Requesting addresses while on a cruise ship

Hi! Early in November I’ll go on a mini cruise from Denmark via the Faroe Islands to Iceland and back. Since they are all rare countries on postcrossing I’d love to send postcards from there. But I see three problems and hope someone here has experience with a similar situation:

  1. Is it possible to receive only addresses that aren’t in cyrillic, chinese, japanese… letters while in travel mode? Because I won’t have access to a printer.
  2. I want to request the addresses while being on the ship somewhere on the ocean because I want to write while we are on sea (assuming that I can buy country specific postcards on the ship) so I can send the postcards when I’m in a harbour. But after reading the FAQ I’m assuming that won’t work. How close do I need to be to a specific country for the request to work? Or won’t it work at all because the ship’s WiFi is probably registered to one country and won’t change depending on our location?
  3. Is there a limit on how often I can change my location within a week?

I’m quite pessimistic at the moment for the whole thing to work but maybe someone knows a solution :slight_smile:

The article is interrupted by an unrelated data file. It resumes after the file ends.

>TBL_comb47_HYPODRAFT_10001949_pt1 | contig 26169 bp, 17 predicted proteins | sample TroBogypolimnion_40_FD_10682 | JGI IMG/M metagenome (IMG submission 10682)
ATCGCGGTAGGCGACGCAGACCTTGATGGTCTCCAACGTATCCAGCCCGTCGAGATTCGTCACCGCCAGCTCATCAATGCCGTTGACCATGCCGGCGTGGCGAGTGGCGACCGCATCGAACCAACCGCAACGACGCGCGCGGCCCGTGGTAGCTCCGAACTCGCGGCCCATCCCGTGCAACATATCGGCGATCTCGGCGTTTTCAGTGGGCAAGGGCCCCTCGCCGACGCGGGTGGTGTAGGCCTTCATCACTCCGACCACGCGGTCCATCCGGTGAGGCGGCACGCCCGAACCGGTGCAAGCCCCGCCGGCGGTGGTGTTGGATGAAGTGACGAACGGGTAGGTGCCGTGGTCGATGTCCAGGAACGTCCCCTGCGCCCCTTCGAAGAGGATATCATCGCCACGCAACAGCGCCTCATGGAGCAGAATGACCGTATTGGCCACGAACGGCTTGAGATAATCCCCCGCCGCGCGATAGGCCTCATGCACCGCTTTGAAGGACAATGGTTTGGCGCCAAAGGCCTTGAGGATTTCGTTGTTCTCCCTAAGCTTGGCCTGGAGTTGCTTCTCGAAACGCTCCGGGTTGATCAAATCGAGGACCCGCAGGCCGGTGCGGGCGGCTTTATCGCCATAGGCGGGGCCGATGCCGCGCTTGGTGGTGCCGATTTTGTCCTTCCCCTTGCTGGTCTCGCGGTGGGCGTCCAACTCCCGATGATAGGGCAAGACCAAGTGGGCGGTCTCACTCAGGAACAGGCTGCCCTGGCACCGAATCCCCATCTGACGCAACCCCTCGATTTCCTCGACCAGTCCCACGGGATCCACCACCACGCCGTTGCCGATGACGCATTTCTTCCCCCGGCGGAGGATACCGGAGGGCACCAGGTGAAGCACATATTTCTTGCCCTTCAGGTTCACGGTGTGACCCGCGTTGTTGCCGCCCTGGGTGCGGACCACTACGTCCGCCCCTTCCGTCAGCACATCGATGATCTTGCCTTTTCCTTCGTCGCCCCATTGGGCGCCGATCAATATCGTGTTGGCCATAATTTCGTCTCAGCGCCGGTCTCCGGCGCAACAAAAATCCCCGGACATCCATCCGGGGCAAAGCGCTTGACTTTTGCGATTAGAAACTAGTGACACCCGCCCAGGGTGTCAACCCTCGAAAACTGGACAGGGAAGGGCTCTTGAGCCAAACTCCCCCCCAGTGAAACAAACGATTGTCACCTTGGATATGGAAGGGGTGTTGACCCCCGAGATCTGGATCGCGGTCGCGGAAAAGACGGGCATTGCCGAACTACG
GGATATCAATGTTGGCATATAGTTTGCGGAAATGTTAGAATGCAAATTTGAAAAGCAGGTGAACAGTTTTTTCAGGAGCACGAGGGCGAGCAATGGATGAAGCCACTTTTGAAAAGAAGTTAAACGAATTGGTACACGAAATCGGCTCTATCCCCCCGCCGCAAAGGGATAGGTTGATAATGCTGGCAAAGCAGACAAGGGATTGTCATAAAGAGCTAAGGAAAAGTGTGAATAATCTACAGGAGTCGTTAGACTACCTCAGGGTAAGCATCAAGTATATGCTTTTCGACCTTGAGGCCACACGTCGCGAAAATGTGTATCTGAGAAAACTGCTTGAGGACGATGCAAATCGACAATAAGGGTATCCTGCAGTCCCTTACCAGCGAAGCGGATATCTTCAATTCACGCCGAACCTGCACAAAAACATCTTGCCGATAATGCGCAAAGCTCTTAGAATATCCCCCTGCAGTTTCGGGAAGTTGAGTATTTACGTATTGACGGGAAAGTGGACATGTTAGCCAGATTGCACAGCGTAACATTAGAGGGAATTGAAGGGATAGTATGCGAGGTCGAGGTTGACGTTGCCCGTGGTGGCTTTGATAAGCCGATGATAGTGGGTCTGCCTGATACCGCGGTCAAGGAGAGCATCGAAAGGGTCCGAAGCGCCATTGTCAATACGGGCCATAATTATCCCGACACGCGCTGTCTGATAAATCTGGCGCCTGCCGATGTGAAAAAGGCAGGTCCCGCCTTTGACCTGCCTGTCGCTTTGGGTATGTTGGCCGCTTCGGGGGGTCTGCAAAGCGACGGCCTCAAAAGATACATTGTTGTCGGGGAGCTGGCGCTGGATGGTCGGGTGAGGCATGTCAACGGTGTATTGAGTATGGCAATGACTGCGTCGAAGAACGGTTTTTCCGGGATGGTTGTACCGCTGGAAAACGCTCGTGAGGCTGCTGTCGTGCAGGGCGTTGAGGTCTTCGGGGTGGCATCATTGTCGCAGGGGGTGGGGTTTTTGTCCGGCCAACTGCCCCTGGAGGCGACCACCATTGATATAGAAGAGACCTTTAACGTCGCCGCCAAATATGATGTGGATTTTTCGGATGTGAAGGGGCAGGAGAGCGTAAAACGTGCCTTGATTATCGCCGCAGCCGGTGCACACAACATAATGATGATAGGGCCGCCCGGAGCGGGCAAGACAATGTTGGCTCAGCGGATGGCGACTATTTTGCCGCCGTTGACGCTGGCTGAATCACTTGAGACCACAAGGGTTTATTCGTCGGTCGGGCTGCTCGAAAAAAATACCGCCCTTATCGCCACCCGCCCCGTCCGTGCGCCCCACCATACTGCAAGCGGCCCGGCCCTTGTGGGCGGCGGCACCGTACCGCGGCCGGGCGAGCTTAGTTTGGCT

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All address are also always stated in Latin letters by rule. I nearly never print my addresses so this souldn’t be a problem

here I do not have any experience. maybe @manu86 can help ^^

I don’t think there is any limit in changing-


You would have to access wifi in each specific country (to verify that you are actually there). I’m not sure if that is possible while on board the cruise.

I have tried this while traveling on from Oslo to Kiel, but since the wifi on board is a Norwegian wifi, it was not possible to set my travel mode to Germany.

With regard to the addresses, you cannot exclude countries with cyrilic addresses. Whenever I got such addresses in travelmode, I have just written the address in latin letters and hope that is enough (which it usually is, but might take longer time).


You have to be on the wi-fi of the country, so it can’t work.
Maybe I shouldn’t say this out loud, but the postcrossing team can change it manually (I know they do that for those travelling to the Vatican) if you tell them in advance. But I don’t know if they can do it multiple times (like, if you tell them, from day x to day z I’m in this country, then from day z to day y in this other place… Maybe you can’t do a sequence like that).

In normal circumstances, I don’t see why there would be a limit to how many times you can change, let’s say you bounce between borders every few days and have local wi-fi every time, there shouldn’t be a problem.

Also I imagine you have many stops in each country, so you’d get postcards and stamps at one stop, and post them at the next?